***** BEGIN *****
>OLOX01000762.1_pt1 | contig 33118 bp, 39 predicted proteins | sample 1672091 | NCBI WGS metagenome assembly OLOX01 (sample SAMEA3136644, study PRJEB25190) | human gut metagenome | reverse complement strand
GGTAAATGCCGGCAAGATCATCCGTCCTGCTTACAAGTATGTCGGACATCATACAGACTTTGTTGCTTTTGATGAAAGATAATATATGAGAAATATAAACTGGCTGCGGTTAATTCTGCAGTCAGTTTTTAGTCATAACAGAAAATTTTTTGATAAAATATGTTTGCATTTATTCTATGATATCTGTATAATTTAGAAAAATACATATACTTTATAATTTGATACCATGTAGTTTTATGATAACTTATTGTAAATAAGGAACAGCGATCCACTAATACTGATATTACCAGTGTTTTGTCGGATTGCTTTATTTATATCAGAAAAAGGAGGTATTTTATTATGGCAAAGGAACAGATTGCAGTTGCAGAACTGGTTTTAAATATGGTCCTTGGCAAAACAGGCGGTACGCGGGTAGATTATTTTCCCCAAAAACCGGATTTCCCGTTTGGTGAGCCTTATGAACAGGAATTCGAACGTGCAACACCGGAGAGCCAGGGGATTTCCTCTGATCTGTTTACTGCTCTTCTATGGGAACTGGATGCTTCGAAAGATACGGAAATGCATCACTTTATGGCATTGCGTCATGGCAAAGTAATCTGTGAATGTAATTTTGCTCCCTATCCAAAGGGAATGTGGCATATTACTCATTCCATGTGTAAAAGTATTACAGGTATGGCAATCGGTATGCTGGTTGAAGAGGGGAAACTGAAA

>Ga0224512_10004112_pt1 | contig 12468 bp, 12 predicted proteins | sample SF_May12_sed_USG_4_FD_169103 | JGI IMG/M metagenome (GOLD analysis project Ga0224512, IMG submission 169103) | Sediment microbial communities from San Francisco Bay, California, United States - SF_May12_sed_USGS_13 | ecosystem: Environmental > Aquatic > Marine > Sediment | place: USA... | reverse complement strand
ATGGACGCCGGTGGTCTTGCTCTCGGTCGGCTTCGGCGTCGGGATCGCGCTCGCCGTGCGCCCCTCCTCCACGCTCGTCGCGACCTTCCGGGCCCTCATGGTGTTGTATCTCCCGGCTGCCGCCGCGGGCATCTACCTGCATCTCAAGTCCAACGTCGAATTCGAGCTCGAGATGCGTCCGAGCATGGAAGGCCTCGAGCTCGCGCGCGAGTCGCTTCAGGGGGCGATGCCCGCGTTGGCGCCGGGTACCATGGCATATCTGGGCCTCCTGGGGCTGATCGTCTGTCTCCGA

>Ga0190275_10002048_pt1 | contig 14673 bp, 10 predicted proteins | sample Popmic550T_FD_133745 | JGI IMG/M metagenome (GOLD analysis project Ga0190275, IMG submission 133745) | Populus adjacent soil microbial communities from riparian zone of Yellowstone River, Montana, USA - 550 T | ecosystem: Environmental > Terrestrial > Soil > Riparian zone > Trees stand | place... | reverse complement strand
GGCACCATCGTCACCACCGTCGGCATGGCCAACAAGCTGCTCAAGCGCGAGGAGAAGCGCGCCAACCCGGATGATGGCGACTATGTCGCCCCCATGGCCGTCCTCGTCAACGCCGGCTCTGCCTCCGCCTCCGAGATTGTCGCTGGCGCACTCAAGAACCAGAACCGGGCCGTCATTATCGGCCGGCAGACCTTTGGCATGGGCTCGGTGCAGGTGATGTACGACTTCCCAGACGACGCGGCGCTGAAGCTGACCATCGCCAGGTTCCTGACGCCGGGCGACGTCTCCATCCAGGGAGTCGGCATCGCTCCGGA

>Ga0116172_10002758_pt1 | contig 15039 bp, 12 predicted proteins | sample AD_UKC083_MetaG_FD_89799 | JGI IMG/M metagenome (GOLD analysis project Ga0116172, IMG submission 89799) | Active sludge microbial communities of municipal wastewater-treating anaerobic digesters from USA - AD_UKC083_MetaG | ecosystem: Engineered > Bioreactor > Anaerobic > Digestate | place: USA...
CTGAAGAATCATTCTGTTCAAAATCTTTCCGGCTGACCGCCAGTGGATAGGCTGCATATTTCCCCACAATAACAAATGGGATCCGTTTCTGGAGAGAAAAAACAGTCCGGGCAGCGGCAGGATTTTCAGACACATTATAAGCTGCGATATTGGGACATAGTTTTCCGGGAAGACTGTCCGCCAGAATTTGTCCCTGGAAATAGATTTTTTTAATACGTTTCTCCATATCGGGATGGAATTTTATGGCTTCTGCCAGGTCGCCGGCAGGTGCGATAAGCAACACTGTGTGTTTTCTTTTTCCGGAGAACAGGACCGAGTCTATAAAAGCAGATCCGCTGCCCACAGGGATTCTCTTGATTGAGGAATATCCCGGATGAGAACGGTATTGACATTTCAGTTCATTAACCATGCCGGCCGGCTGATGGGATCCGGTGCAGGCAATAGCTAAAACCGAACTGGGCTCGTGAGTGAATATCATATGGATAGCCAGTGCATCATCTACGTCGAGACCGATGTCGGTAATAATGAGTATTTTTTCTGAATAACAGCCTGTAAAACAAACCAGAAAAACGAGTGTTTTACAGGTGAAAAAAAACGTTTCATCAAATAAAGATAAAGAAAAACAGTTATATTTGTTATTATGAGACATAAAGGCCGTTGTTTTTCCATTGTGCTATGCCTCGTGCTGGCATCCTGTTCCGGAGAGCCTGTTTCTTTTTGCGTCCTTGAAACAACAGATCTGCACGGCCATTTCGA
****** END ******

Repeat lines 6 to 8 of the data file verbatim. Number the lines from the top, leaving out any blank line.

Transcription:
GGCACCATCGTCACCACCGTCGGCATGGCCAACAAGCTGCTCAAGCGCGAGGAGAAGCGCGCCAACCCGGATGATGGCGACTATGTCGCCCCCATGGCCGTCCTCGTCAACGCCGGCTCTGCCTCCGCCTCCGAGATTGTCGCTGGCGCACTCAAGAACCAGAACCGGGCCGTCATTATCGGCCGGCAGACCTTTGGCATGGGCTCGGTGCAGGTGATGTACGACTTCCCAGACGACGCGGCGCTGAAGCTGACCATCGCCAGGTTCCTGACGCCGGGCGACGTCTCCATCCAGGGAGTCGGCATCGCTCCGGA

>Ga0116172_10002758_pt1 | contig 15039 bp, 12 predicted proteins | sample AD_UKC083_MetaG_FD_89799 | JGI IMG/M metagenome (GOLD analysis project Ga0116172, IMG submission 89799) | Active sludge microbial communities of municipal wastewater-treating anaerobic digesters from USA - AD_UKC083_MetaG | ecosystem: Engineered > Bioreactor > Anaerobic > Digestate | place: USA...
CTGAAGAATCATTCTGTTCAAAATCTTTCCGGCTGACCGCCAGTGGATAGGCTGCATATTTCCCCACAATAACAAATGGGATCCGTTTCTGGAGAGAAAAAACAGTCCGGGCAGCGGCAGGATTTTCAGACACATTATAAGCTGCGATATTGGGACATAGTTTTCCGGGAAGACTGTCCGCCAGAATTTGTCCCTGGAAATAGATTTTTTTAATACGTTTCTCCATATCGGGATGGAATTTTATGGCTTCTGCCAGGTCGCCGGCAGGTGCGATAAGCAACACTGTGTGTTTTCTTTTTCCGGAGAACAGGACCGAGTCTATAAAAGCAGATCCGCTGCCCACAGGGATTCTCTTGATTGAGGAATATCCCGGATGAGAACGGTATTGACATTTCAGTTCATTAACCATGCCGGCCGGCTGATGGGATCCGGTGCAGGCAATAGCTAAAACCGAACTGGGCTCGTGAGTGAATATCATATGGATAGCCAGTGCATCATCTACGTCGAGACCGATGTCGGTAATAATGAGTATTTTTTCTGAATAACAGCCTGTAAAACAAACCAGAAAAACGAGTGTTTTACAGGTGAAAAAAAACGTTTCATCAAATAAAGATAAAGAAAAACAGTTATATTTGTTATTATGAGACATAAAGGCCGTTGTTTTTCCATTGTGCTATGCCTCGTGCTGGCATCCTGTTCCGGAGAGCCTGTTTCTTTTTGCGTCCTTGAAACAACAGATCTGCACGGCCATTTCGA